U.S. goes after Venezuela's oil to hit embattled Nicolas Maduro

The Trump administration imposed sanctions Monday on the state-owned oil company of Venezuela, a potentially critical economic move aimed at increasing pressure on President Nicolas Maduro to cede power to the opposition.

White House national security adviser John Bolton said on Monday the new measures would cost Maduro $11 billion in lost export proceeds over the next year and block him from accessing PDVSA assets worth $7 billion.

Some 75 per cent of the country's cash-generating oil shipments go the United States, according to Barclays, but Mr Maduro retains the support of Russia, China, Turkey and Iran and is likely to divert shipments to them.

Mnuchin also said in the Treasury's statement that the United States will "continue to use the full suite of its diplomatic and economic tools to support" Guaido, head of the National Assembly, who declared himself interim president during an anti-government rally.

PDSVA is the acronym for the state-owned oil company.

Inside Venezuela, Maduro holds the reins of power with the armed forces still loyal despite an opposition push to lure their support by proposing amnesty for anybody who supports Guaido's transitional government.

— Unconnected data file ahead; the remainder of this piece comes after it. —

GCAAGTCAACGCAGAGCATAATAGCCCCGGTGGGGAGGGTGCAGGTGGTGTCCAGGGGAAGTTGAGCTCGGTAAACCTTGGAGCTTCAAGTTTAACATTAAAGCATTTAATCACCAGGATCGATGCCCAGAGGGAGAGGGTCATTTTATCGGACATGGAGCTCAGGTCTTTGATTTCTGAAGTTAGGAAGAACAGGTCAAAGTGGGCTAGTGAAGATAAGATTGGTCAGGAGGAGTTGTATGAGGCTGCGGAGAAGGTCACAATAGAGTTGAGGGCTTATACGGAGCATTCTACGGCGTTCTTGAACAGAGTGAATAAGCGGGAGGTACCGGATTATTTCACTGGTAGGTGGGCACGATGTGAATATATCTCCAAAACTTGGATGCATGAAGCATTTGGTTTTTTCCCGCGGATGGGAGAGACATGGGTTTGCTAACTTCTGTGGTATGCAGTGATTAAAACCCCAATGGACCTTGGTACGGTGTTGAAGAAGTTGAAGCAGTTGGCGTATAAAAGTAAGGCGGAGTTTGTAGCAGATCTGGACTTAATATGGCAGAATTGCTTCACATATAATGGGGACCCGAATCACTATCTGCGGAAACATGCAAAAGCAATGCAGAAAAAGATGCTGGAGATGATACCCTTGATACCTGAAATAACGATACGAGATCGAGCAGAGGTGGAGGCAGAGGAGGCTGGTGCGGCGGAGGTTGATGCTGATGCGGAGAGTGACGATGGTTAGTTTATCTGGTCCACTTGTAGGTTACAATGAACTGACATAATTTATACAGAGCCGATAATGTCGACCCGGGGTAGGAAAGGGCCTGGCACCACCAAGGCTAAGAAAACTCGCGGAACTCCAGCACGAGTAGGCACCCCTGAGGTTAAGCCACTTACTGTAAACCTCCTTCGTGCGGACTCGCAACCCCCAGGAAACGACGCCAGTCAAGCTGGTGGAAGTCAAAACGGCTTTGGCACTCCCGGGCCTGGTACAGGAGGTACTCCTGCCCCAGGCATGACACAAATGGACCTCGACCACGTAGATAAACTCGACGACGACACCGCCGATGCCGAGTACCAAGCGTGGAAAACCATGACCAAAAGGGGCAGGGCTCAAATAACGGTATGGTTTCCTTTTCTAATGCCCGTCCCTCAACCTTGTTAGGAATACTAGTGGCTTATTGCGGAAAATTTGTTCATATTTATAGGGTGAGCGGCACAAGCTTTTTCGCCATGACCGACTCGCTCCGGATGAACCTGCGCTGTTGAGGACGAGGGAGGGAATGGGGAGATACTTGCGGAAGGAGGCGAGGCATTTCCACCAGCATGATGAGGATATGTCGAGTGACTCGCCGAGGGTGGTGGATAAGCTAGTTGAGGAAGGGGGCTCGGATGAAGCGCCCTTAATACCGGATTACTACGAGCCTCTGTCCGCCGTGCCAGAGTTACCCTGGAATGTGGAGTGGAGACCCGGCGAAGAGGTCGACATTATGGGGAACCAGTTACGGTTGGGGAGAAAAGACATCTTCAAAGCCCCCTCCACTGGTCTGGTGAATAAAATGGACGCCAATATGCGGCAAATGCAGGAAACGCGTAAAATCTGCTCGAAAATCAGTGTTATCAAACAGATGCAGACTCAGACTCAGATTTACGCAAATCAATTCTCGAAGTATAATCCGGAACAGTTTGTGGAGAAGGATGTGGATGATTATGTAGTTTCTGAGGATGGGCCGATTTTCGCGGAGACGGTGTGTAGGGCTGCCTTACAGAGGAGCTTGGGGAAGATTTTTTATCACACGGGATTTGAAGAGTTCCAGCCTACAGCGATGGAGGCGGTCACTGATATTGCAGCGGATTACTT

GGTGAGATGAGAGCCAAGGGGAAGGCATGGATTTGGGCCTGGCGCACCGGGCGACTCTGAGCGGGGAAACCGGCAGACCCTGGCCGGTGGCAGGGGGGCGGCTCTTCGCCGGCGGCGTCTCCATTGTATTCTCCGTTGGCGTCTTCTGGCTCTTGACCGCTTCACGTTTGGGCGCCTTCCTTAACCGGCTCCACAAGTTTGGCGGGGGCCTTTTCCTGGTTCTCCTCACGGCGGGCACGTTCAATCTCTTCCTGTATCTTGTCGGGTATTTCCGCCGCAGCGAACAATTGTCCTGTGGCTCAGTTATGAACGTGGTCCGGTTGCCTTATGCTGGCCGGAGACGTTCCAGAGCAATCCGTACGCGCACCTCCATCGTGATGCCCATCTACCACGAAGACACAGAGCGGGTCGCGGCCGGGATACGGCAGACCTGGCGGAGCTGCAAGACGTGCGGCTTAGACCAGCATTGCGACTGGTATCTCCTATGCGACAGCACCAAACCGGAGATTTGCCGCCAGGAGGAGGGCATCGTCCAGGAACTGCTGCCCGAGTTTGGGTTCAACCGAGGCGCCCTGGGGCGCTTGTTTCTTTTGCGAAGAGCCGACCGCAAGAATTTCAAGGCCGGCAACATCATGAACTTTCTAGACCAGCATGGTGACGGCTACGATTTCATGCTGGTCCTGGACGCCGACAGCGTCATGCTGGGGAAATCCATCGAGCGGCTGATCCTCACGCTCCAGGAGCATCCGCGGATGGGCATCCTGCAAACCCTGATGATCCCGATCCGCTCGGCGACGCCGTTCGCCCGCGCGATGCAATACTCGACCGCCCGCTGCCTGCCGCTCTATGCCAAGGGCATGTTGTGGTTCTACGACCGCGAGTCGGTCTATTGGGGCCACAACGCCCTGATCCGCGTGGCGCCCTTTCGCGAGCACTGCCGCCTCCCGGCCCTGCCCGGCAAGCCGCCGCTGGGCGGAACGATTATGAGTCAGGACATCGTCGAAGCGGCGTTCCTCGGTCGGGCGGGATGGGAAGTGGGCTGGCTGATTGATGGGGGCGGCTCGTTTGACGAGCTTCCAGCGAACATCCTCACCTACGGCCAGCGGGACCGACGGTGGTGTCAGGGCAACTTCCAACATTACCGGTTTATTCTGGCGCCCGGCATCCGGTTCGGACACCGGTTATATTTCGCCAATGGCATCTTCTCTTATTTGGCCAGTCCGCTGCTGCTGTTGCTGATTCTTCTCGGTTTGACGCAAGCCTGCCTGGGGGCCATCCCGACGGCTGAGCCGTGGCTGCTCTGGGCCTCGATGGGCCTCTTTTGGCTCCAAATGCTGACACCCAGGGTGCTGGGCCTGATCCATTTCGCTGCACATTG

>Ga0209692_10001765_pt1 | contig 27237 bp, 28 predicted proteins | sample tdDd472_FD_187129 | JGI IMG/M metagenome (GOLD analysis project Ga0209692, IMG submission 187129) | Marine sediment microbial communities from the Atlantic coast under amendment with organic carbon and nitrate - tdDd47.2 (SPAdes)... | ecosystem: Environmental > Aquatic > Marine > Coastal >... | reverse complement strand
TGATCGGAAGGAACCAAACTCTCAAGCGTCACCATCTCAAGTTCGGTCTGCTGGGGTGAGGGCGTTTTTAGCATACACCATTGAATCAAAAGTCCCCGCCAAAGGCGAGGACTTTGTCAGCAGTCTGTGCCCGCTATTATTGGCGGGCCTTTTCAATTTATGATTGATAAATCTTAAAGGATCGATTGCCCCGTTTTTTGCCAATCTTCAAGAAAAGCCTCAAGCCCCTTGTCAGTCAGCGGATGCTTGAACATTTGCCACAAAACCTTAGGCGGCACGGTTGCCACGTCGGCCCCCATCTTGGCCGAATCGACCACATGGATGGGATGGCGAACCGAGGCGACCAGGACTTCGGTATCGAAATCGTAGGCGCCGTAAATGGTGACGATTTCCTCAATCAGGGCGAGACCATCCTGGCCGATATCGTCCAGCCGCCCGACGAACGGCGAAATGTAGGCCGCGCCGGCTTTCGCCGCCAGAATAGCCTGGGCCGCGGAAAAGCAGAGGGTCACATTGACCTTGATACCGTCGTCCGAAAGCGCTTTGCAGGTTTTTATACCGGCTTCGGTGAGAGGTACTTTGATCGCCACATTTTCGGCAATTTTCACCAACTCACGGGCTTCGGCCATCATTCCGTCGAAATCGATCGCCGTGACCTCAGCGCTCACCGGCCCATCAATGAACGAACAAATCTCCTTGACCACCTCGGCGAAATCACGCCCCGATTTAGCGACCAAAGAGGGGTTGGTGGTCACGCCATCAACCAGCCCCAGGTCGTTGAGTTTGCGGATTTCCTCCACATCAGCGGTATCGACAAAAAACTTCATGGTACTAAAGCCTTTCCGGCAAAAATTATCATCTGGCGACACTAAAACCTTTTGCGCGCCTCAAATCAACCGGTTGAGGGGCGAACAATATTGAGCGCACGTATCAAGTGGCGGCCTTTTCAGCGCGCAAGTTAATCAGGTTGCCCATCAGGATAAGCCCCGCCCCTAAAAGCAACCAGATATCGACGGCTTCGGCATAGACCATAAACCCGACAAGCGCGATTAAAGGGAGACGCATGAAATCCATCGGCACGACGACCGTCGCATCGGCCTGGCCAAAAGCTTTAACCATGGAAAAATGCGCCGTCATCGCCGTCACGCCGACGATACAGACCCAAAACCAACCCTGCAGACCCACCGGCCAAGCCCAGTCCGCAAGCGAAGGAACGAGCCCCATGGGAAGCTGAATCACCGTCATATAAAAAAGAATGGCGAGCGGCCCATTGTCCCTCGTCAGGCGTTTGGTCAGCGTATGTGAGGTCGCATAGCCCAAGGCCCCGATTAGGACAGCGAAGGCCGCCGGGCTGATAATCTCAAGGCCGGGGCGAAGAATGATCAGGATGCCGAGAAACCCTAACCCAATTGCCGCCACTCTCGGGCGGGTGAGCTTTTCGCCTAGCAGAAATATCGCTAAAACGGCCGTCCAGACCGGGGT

The assets include official accounts at United States insured banks as well as funds held by Caracas at the U.S. federal reserve. "They should bear responsibility for the serious consequences from this", he said.

In a defiant national broadcast on Monday night, Maduro said he would take legal action to defend Citgo Petroleum Corp, PDVSA's US refining subsidiary, which he said the United States was trying to steal.

The Kremlin condemned the sanctions as illegal interference, while China said they would lead to suffering for which Washington would bear responsibility. Representatives of the council gave no explanation for the note and didn't respond to questions about whether President Donald Trump would deploy the military to Venezuela's neighbour.

Russian Federation also backed Maduro latest response.

The Florida Republican represents a large Venezuela expatriate community and is a vocal opponent of the Maduro regime, which the US declared illegitimate last week. Both countries have lent billions of dollars to Venezuela and are concerned about new stress on debt payments.

It does, however, prevent United States firms from exporting certain oil products Venezuela needs to blend with its own crude for sale elsewhere.

But in order to protect Citgo from sanction headwinds, Mnuchin said the US has been "very careful" in balancing this.

However, Mnuchin said PDVSA's US-based subsidiary Citgo would be able to continue operations, as long as its earnings were deposited into a blocked account in the United States.

  • Eleanor Harrison